PIM and MYC
PIM1 and MYC are often coexpressed in PCa and can both influence its development and progress. It has been suggested that PIM itself is only weakly tumorigenic but that it has the ability to potentiate the effect of other oncogenes such as MYC37 by increasing its transcriptional activity or stability.38 Interestingly, it promotes the oncogenic properties of MYC signaling while suppressing its ability to promote apoptosis.97 PIM acts on a large proportion of MYC target genes (41%), including connective tissue growth factor (CTGF) and CD24 (ref. 23). Coexpression of PIM and MYC has been shown to result in increased proliferation and apoptosis, the latter possibly due to increased cell turnover.37 Moreover, PIM and MYC coexpression can be correlated with a higher Gleason grade of PCa.37 MYC promotes prostate tumorigenesis by affecting ribosomal DNA and RNA, activation of pro-tumorigenic genes such as EZH2 (enhancer of zeste homolog 2) and downregulation of tumor suppressor genes such as NKX3.1 (homeobox protein Nkx-3.1).97
It has been demonstrated that inhibition of c-MYC using 10058-F4 suppresses the colony formation of PIM1-expressing PCa cell models (LNCaP and DU145 cells), as well as the expression of PIM1 itself at the protein level.23 Interestingly, Wang et al suggested that the effects of PIM1 knockdown on MYC expression varied between different cell lines (DU145 and MPT).38 Moreover, PIM inhibitors such as AZD1208 were effective at downregulating MYC activity, inhibiting the growth of MYC-driven PCa, increasing apoptosis and reducing proliferation (BrdU index).47 Because of the synergistic effect of PIM and MYC, a co-targeting approach could enhance the effect of the treatment, or alternatively, PIM inhibition could be used to indirectly target the expression of c-Myc.23 The relationship between PIM and MYC is one of the examples of synthetic lethality and how it can be used to maximize the efficacy of existing drugs via inhibition of proteins related to the effector of interest.98 Other targets that exhibit synthetic lethality with PIM could be identified by genetic screening, which would uncover the epigenetic changes driving tumorigenesis in prostate cancer.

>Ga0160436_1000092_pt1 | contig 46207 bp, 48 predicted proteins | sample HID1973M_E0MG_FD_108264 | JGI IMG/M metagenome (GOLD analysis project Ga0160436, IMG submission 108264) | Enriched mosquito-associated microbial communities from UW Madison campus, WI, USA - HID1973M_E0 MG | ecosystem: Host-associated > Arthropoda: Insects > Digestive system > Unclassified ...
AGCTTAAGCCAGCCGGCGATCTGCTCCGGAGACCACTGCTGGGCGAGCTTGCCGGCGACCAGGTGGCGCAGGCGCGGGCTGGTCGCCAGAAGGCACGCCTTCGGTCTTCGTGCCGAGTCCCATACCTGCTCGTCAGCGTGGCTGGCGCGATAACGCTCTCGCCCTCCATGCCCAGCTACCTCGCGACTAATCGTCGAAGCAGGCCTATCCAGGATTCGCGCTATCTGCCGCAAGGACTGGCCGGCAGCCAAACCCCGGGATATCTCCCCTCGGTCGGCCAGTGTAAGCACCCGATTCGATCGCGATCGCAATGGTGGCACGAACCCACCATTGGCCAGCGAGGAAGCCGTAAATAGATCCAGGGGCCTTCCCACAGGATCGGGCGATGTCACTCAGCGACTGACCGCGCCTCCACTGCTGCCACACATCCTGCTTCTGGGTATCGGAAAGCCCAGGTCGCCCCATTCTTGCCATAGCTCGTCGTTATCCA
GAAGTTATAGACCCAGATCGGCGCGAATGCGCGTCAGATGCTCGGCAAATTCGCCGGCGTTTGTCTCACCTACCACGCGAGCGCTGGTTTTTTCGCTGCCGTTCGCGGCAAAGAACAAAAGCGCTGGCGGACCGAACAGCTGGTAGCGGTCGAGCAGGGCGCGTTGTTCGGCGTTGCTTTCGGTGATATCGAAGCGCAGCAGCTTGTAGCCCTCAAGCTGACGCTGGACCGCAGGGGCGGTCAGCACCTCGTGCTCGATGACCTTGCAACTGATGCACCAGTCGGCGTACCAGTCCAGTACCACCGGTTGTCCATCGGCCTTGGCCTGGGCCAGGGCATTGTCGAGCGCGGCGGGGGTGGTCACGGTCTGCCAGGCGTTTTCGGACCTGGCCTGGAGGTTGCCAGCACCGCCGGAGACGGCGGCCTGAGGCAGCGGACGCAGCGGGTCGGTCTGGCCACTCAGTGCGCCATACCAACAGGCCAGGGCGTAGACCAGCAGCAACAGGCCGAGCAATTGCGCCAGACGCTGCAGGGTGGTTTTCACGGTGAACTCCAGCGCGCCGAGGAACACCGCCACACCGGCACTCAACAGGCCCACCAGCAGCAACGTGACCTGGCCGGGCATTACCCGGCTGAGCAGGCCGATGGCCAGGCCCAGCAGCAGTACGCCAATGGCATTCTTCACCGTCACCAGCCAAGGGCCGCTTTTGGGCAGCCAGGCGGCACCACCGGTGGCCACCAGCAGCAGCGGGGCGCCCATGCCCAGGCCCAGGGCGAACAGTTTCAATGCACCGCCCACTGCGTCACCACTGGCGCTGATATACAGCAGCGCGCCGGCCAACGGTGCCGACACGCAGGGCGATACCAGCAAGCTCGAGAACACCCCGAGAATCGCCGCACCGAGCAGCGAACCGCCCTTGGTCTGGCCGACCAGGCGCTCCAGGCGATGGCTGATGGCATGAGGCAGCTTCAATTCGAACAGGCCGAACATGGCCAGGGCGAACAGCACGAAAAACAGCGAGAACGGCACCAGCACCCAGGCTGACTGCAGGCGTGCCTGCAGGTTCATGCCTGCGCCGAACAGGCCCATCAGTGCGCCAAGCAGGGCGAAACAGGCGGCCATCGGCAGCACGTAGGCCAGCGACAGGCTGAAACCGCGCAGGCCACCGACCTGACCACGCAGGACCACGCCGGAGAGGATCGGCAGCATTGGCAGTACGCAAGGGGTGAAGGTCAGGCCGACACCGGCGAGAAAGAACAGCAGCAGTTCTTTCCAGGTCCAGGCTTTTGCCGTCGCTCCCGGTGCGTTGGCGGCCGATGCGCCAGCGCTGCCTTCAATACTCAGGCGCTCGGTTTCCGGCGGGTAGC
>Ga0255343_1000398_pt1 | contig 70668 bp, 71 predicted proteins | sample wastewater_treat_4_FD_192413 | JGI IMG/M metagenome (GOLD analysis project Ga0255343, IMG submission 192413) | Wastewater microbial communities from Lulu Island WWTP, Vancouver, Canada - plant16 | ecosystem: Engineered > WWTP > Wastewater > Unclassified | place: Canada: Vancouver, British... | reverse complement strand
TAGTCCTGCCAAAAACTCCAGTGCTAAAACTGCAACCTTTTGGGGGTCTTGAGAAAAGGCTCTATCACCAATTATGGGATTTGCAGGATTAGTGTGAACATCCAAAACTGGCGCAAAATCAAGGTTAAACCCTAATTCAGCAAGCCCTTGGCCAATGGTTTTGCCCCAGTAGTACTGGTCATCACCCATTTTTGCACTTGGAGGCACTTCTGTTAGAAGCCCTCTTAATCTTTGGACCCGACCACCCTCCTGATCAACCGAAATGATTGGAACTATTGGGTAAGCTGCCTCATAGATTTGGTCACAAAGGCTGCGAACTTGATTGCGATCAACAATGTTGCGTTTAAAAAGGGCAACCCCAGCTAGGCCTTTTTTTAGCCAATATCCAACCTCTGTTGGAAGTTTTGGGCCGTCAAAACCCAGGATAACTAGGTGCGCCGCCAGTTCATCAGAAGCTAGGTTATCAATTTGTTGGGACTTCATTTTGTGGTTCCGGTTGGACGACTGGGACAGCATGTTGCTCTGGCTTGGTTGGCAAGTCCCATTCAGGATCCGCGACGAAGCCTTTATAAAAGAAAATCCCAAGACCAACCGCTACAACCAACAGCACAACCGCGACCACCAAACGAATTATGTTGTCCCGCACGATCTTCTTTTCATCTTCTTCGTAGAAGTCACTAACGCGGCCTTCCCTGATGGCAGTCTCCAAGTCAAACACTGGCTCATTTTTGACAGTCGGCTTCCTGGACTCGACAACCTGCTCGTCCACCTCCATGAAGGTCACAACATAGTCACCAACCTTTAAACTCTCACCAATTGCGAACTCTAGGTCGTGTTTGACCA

PIM and stemness
PIM1 has been shown to play a role in the development of stemness phenotypes. In mouse embryonic and rat and ovine mesenchymal stem cells, PIM1 is upregulated, which may lead to self-renewal, increased proliferation and survival.99,100,101 Human cardiac stem/progenitor cells with transduced PIM1 exhibited lower senescence, longer telomeres, and higher telomerase activity, proliferation and cell survival than control cells.102,103 Moreover, PIM1 has been found to act on putative stem cell markers, including breast cancer resistance protein (BCRP)/adenosine triphosphate-binding cassette subfamily G member 2 (ABCG2), leading to its membrane translocation and development of resistance to chemotherapeutics.59,104 BCRP/ABCG2 has also been shown to guard prostate stem-like cells from the negative effects of androgen deprivation, hypoxia, and chemotherapeutic drugs, which encourages the development of PCa.104 As PIM1 may stimulate a stem-like phenotype within prostate cancer, targeting it could be effective in preventing progression in the early stages of the disease.